On Saturday night, I was teaching/talking about Krav Maga at the Jewish Alliance in Rhode Island. This was an interactive session/discussion, and I was asked what you should do if you find yourself as a member of a group, targeted in a mass/spree shooting such as that which happened in Paris the previous night, when terrorists went on the rampage. I also saw over the course of the day many self-defense schools on Facebook and social media urging people to start training in order to protect themselves from being the victim of similar incidents etc. Whenever there is an incident, such as that which happened in Paris, people ask the questions about what they should do, and self-defense schools and systems urge people to start training in order to protect themselves, however most schools and instructors don’t have the knowledge or the training to teach people what they should do in such situations, and don’t really cover these incidents as part of their regular training; and there are many legitimate reasons for this – even though these types of terrorist acts look to be on the rise, you are still more likely to be mugged/robbed than taken hostage, or find yourself part of a group that has been targeted in an active shooter situation etc. and whilst dealing with active shooter situations in theory are quite simple situations to deal with, the situational components “on the ground” can involve some complex decision making and threat/risk analysis, which doesn’t always lead to a successful outcome; something that is hard to sell to people who are looking for simple and straightforward answers and instructions e.g. understandably the group I was presenting to in Rhode Island, just wanted a plan of what to do that would keep them safe if they found themselves in such an incident regardless of the situational and environmental components, and in the time I had I could only give them a quick 5 minute response, which wasn’t able to do full justice to the subject. In saying this I do believe that reality based self-defense training can help you survive such incidents even if your training doesn’t directly touch upon terrorist and/or active shooter scenarios. I don’t believe that you need to practice long barrel weapon disarms in order to increase your survival chances; obviously if you are close enough to the shooter such knowledge is useful and beneficial (and it is something that I cover in my school), however in many instances this will not be the case as you will be too far away – and it would be wrong to think that this knowledge and practice alone would keep you safe or that it is the complete answer to dealing with active shooters.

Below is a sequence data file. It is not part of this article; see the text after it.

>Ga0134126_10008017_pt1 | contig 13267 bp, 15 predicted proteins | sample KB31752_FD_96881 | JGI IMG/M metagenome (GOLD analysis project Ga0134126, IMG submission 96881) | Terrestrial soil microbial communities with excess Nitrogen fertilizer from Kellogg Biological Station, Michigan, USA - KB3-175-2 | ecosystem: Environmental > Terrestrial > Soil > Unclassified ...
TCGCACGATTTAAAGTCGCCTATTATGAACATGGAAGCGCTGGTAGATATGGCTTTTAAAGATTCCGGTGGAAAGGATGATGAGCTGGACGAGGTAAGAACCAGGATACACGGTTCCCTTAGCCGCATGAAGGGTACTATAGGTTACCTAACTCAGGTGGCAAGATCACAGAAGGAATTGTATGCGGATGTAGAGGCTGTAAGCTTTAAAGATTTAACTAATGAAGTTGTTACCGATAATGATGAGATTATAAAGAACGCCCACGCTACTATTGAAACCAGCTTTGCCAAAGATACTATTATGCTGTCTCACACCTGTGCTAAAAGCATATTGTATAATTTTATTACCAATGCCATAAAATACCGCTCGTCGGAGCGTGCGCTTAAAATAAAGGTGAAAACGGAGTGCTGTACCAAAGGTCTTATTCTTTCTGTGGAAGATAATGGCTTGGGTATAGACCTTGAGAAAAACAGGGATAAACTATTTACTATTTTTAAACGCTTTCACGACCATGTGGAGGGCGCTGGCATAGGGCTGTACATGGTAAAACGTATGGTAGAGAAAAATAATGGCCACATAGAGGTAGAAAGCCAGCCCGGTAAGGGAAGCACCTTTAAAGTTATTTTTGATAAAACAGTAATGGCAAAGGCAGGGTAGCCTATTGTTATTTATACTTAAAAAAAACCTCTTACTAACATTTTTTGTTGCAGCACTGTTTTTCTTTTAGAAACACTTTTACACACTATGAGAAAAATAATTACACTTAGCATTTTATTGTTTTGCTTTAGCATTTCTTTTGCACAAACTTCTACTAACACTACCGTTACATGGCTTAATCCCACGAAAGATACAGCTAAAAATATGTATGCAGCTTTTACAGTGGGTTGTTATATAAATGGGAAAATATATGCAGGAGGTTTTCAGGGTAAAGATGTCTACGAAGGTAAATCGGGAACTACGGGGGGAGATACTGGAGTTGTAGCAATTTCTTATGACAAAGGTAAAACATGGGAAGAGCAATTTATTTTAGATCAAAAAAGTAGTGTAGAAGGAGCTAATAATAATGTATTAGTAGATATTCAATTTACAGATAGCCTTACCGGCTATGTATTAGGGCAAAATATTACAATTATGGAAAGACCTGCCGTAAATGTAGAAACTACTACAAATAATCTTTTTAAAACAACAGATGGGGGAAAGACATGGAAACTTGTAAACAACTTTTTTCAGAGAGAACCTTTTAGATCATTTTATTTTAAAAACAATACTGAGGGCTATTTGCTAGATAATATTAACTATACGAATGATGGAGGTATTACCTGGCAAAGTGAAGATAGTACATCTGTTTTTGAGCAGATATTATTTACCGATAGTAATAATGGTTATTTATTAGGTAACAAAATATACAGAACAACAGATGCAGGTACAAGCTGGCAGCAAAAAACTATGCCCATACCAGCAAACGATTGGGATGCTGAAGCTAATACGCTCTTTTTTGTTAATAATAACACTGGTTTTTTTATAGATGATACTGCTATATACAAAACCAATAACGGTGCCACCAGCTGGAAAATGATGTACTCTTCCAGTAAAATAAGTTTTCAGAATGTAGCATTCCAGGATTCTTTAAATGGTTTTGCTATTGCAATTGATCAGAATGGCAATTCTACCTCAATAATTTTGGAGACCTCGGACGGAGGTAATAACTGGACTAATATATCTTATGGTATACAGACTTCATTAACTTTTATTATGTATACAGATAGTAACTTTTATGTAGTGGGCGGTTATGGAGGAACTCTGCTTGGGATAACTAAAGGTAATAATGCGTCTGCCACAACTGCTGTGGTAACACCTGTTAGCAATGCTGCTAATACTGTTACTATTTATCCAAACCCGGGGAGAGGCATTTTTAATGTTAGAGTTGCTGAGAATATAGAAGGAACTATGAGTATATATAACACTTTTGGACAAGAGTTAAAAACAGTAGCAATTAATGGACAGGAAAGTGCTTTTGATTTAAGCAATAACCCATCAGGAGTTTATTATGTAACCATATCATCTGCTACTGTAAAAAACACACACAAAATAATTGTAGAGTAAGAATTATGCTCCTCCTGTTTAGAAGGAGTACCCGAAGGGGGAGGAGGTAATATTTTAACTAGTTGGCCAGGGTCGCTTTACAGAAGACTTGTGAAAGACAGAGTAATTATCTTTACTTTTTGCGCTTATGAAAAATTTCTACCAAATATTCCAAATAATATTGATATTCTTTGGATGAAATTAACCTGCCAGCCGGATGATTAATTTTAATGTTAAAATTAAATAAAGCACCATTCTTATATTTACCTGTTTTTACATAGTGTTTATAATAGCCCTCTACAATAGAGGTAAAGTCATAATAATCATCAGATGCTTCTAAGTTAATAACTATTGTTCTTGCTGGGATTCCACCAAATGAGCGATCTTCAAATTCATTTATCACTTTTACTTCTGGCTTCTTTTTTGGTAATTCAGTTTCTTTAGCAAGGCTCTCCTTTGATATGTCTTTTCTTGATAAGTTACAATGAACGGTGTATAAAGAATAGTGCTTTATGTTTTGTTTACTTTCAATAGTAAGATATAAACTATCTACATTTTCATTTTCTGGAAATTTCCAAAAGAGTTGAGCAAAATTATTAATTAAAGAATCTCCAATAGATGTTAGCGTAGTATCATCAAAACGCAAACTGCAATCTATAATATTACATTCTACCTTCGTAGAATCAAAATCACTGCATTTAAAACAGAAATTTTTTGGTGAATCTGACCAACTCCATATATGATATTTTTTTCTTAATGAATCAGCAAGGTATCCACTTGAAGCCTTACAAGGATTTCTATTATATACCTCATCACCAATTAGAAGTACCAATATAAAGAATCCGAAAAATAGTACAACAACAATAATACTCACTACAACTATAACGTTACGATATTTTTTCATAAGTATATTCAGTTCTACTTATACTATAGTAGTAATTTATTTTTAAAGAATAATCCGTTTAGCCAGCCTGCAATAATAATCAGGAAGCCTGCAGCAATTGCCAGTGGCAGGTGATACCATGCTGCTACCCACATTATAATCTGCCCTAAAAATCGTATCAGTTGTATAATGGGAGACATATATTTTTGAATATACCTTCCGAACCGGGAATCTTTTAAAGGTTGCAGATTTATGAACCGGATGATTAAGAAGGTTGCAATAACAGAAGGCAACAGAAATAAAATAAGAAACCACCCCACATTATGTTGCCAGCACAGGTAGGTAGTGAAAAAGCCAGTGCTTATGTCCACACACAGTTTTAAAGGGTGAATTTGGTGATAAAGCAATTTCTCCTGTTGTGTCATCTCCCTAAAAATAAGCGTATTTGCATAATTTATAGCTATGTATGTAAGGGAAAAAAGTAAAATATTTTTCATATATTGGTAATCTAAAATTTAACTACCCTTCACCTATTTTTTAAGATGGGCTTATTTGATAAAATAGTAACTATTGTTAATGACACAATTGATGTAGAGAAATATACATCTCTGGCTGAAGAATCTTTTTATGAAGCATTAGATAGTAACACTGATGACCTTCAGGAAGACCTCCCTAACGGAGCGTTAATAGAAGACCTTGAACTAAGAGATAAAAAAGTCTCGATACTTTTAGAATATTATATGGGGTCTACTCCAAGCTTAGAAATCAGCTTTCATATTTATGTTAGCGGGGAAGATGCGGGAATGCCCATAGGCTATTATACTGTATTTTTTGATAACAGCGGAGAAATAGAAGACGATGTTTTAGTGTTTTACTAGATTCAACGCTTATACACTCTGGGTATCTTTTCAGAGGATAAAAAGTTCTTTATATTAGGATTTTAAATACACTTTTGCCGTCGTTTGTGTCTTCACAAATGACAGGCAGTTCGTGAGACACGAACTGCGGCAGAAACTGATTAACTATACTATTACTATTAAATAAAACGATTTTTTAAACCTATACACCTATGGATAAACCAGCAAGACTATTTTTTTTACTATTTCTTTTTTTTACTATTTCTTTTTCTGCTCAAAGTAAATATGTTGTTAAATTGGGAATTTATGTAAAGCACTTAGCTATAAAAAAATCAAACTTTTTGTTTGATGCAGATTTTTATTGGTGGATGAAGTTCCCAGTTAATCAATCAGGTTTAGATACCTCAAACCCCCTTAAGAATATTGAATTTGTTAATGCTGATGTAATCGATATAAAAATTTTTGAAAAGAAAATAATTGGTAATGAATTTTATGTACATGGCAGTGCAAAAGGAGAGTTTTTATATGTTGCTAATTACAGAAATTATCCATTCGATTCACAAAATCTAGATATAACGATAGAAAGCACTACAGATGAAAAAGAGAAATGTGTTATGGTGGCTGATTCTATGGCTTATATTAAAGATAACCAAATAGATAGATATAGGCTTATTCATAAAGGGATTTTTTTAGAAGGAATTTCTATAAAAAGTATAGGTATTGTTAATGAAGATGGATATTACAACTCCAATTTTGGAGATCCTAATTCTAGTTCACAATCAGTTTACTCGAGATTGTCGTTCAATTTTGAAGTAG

Any reality based self-defense training should teach you how to raise your situational awareness and threat recognition skills; if you are a self-defense instructor you should not just tell your students to be more aware, you must teach them how to be more aware e.g. what are the signals that indicate a threat or danger etc. Any attacker, whether they are a terrorist, a mugger, or a sexual assailant will want to use the element of surprise i.e. they will want to deny you the time and distance to react and respond. Being able to notice a person’s actions and behaviors that indicate violence will help you respond sooner. If you are some distance away from the threat, recognizing how other people respond to danger and violence will help increase your survival chances, as you want your cues to the presence of danger to come from them, before the actual threat or danger reaches you. Understanding how other people will react will actually give you a clue as to the location of the threat; those nearest will usually react first.